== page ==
I’m not a lawyer, though I actually did play one on TV.
My three semester toe-in-the-water of evening law school ended when I was told by my property teacher who would become a federal judge, “Mr. Newton, this is the most brilliant paper I have ever read, that says absolutely nothing.” By the time I realized that wasn’t a compliment, I knew my legal career had ended before it began.
Still, because my word processing skills were far stronger than my ability to wait tables, for a dozen years, I supported my entertainment industry ambitions and eventually my young family by working evenings in some of LA’s most prestigious law firms. There, I learned firsthand that even the best and brightest lawyers from the nation’s finest schools could be dependent upon a moonlighting actor to add basic grammar and punctuation and form and meaning to their poorly written briefs.
In other words, make sense of their intentions, then make their intentions make sense.
All that said, I have amassed just enough experience to deliver the following curbstone legal question/opinion.
Why has no one filed a class action against the individuals and/or institutions responsible for denying thousands of our citizens proximate public education?
If one area of town was refused basic water, sewer, trash pick-up, roads, drainage and/or police/fire protection, it would rightfully be considered unjust and actionable. Why then do we allow the largest local government entity in the state to deny basic public education to 2/7 of its population?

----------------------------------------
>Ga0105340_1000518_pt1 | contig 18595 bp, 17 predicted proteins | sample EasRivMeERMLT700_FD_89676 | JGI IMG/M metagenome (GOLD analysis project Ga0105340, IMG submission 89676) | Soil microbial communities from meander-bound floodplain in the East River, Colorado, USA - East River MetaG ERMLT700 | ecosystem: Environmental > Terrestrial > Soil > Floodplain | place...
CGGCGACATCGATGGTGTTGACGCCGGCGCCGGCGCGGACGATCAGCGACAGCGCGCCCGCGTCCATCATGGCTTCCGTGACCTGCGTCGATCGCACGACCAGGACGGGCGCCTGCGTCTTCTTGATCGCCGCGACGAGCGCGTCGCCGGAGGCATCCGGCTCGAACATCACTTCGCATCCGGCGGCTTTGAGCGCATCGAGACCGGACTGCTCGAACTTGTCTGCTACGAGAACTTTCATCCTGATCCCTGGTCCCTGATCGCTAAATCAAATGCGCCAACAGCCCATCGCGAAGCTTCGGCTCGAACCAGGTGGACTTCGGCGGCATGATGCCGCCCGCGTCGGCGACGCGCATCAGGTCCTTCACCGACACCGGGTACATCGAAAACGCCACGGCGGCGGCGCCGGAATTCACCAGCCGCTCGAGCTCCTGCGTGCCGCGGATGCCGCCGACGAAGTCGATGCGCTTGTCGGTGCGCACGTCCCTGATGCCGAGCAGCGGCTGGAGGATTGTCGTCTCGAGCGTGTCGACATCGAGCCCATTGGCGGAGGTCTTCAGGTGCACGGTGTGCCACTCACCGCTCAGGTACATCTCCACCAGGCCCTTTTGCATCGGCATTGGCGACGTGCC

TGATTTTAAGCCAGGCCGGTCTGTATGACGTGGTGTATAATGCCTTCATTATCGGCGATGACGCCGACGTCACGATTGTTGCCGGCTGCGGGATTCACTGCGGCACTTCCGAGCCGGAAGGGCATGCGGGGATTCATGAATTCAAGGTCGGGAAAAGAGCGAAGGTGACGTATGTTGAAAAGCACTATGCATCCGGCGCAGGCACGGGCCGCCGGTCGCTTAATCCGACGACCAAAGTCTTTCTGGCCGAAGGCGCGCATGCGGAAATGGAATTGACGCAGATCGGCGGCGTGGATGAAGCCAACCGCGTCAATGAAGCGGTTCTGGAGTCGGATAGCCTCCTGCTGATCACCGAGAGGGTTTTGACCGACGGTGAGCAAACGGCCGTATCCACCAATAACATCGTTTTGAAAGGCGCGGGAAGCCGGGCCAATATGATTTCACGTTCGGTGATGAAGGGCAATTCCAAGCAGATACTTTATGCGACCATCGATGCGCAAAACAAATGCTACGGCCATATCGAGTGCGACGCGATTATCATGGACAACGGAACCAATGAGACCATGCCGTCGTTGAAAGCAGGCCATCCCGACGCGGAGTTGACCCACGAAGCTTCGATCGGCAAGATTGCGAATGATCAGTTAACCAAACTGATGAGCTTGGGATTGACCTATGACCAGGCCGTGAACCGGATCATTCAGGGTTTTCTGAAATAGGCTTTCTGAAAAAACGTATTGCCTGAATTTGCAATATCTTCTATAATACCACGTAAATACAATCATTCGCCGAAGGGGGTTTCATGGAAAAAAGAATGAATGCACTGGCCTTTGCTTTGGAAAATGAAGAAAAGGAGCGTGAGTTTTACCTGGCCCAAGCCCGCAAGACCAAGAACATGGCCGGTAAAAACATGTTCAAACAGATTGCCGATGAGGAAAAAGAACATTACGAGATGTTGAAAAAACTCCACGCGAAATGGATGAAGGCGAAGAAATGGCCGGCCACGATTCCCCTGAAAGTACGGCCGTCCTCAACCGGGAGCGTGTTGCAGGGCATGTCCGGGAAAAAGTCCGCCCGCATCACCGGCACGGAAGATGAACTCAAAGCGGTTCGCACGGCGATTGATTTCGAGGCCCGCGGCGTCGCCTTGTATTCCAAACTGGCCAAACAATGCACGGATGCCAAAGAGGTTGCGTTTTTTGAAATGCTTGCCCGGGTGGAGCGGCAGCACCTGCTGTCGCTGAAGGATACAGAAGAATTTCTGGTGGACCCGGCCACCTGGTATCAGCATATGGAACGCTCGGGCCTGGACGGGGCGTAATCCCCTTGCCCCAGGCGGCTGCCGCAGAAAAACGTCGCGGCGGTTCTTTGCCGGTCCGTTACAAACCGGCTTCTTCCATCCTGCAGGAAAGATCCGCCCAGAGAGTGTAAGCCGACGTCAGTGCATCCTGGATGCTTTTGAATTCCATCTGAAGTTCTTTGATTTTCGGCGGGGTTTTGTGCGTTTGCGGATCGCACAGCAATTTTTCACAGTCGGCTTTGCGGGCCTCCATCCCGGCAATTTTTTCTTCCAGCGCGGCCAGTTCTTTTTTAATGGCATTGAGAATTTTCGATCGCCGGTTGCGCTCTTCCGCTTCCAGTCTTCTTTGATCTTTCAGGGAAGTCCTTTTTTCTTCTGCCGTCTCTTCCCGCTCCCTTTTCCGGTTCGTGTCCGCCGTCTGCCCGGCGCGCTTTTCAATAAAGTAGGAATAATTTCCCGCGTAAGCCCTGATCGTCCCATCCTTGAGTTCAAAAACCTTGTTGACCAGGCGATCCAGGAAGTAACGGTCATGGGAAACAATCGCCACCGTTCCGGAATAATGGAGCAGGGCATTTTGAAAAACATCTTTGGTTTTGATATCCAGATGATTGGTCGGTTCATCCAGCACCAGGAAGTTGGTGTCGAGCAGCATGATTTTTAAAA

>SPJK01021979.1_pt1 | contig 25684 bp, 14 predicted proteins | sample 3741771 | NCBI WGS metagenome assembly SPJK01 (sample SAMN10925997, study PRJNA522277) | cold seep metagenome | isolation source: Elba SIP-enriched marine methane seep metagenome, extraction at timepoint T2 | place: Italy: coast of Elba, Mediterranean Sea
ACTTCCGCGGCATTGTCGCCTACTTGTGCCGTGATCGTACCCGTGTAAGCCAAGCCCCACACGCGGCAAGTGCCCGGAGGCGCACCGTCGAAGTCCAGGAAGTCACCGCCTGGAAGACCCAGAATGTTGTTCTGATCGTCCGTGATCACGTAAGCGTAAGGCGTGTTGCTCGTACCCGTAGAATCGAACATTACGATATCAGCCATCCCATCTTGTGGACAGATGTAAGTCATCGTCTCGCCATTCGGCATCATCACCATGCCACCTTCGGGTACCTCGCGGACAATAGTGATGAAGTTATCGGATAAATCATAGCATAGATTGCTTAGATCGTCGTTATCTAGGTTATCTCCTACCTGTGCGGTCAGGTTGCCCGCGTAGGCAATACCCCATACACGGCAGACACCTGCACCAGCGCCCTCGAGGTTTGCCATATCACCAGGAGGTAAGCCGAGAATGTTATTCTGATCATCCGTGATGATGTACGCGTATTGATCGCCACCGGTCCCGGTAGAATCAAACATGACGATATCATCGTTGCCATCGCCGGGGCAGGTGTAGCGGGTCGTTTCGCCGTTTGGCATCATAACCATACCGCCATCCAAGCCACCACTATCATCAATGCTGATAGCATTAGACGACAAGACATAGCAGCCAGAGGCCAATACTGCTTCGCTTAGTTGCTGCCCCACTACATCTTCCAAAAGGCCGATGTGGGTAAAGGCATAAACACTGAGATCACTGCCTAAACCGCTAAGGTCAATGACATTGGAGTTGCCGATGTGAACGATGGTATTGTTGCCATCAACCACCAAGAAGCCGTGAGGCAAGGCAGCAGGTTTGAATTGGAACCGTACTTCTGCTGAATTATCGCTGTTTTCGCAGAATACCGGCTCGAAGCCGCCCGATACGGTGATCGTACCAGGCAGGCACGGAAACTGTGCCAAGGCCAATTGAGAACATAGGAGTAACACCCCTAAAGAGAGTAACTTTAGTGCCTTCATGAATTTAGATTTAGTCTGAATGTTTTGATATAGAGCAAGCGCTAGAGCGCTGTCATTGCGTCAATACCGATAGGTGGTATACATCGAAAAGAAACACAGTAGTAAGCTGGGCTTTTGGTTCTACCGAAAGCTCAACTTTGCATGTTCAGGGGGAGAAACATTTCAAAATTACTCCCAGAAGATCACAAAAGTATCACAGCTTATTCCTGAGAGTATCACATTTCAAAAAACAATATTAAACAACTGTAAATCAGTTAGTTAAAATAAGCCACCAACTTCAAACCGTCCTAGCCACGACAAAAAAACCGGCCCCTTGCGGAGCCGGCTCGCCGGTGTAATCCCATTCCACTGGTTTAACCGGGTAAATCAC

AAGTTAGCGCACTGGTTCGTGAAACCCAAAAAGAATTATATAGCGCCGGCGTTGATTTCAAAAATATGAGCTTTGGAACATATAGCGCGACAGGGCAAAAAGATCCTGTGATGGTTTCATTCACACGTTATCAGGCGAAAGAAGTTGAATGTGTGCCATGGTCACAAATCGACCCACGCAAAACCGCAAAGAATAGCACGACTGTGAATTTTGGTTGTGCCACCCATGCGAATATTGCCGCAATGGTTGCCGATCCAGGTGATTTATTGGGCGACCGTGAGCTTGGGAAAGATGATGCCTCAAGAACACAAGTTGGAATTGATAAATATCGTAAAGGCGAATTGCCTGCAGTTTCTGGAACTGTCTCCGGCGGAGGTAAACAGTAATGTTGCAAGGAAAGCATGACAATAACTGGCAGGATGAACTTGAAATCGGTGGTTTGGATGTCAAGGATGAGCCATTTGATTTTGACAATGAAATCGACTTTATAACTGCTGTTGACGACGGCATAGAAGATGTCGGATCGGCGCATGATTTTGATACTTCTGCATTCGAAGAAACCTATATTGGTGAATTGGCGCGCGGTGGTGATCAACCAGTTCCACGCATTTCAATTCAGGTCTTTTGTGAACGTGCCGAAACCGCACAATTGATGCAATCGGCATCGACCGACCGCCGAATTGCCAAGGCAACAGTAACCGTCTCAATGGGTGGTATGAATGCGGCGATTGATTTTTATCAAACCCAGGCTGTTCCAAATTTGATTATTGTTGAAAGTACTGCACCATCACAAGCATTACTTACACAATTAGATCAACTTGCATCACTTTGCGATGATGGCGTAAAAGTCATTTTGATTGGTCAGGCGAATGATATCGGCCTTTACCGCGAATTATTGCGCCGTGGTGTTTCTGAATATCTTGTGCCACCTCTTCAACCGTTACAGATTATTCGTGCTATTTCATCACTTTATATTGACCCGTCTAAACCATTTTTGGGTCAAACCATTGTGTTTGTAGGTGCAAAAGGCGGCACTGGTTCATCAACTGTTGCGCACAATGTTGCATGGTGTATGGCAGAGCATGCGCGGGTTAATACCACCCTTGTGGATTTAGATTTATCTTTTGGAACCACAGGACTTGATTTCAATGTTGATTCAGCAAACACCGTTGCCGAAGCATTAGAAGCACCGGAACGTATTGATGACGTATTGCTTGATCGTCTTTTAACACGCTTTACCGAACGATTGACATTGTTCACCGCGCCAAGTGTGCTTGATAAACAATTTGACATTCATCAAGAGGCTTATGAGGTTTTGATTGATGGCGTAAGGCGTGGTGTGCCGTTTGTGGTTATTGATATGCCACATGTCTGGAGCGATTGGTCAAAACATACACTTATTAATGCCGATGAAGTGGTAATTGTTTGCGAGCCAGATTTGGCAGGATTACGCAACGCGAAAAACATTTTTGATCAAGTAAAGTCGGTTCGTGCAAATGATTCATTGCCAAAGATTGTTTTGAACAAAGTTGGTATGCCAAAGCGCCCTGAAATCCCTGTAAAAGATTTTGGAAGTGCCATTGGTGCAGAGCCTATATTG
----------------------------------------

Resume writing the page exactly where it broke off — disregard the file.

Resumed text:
I am not a litigious person. In fact, I believe it is the Little Rock School District’s perpetual presence in federal court, fomented by their retained and intervening attorneys, which has created the 31-year codependency we seem incapable of breaking.
Ironic, isn’t it, that the district’s initial legal action was prompted by our forebears’ immoral and illegal denial of equitable public education to a particular group. $1.2 billion later, the very thing the district sought to end, it now perpetuates on another class of citizens, while keeping its most vulnerable students trapped in under or non-performing schools.
It’s nothing short of madness, enabled by the apathy of a community which refuses to acknowledge that it is dying a slow but certain death because it won’t see to it that all of its children immediately receive an excellent education.
Without a viable public option, our family alone faces potentially $15,000 to $24,000 per year in private school tuition. That’s more than my entire four years at Fayetteville. Multiply it by seven more years, and we’re looking at potentially $150,000 just to get our kids through high school. By then, college tuition/room/board could actually be a relief. At least then, they’ll be eligible for scholarships.
This morning (March 8th), the Arkansas Democrat-Gazette‘s Cynthia Howell reported that the less than three-year old Don Roberts Elementary, the largest elementary school in the Little Rock School District, will discontinue PreK because the number of its zoned enrollment has exceeded capacity. Those PreK classrooms account for essentially 10% of the student population. With this trend, what will they do next year? Cut Kindergarten? Without action, it’s either that or cut from every grade.